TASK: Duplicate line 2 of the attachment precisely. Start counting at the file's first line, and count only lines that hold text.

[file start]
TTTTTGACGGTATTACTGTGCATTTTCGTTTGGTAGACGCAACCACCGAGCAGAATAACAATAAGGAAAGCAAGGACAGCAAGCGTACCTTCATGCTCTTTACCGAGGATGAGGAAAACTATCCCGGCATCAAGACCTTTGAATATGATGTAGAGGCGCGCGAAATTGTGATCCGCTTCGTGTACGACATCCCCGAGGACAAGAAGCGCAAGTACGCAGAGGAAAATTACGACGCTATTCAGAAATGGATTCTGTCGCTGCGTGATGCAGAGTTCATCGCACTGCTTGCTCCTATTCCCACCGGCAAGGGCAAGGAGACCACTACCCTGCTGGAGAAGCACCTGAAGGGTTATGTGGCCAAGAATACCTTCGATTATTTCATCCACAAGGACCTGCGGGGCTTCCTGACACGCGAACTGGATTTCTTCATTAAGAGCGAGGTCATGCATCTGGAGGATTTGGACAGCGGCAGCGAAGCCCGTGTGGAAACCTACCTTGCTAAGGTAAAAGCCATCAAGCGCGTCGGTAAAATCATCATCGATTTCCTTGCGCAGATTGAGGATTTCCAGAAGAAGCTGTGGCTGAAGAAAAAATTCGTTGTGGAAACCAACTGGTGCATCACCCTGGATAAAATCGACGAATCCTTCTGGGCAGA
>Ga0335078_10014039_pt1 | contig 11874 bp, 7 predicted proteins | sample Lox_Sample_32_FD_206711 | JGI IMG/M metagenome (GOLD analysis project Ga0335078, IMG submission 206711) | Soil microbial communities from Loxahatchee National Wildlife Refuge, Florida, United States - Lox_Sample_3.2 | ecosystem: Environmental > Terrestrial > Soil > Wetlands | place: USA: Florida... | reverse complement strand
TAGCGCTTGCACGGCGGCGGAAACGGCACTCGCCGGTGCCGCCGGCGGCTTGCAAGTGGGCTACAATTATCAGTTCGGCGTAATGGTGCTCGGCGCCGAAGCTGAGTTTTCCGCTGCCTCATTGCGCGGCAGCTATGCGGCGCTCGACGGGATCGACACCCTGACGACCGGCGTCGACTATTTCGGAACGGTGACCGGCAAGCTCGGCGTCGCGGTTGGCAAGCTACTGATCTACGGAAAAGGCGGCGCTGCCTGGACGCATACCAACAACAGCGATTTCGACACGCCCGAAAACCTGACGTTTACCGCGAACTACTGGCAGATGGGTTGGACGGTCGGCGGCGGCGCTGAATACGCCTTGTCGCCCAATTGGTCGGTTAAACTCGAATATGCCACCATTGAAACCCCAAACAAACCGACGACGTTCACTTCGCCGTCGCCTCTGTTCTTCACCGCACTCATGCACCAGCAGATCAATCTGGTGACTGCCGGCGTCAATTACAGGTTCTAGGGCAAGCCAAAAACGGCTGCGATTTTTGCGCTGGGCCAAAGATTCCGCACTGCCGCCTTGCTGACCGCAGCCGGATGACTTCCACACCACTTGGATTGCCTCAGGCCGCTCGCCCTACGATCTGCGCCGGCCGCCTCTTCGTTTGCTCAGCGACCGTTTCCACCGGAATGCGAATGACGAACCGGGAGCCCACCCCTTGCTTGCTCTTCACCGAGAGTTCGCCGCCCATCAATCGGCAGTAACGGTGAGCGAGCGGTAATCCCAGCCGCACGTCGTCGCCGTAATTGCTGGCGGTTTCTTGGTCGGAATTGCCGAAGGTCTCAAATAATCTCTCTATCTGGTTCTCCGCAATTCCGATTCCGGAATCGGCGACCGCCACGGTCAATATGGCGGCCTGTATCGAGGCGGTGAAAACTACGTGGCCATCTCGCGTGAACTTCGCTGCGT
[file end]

>Ga0335078_10014039_pt1 | contig 11874 bp, 7 predicted proteins | sample Lox_Sample_32_FD_206711 | JGI IMG/M metagenome (GOLD analysis project Ga0335078, IMG submission 206711) | Soil microbial communities from Loxahatchee National Wildlife Refuge, Florida, United States - Lox_Sample_3.2 | ecosystem: Environmental > Terrestrial > Soil > Wetlands | place: USA: Florida... | reverse complement strand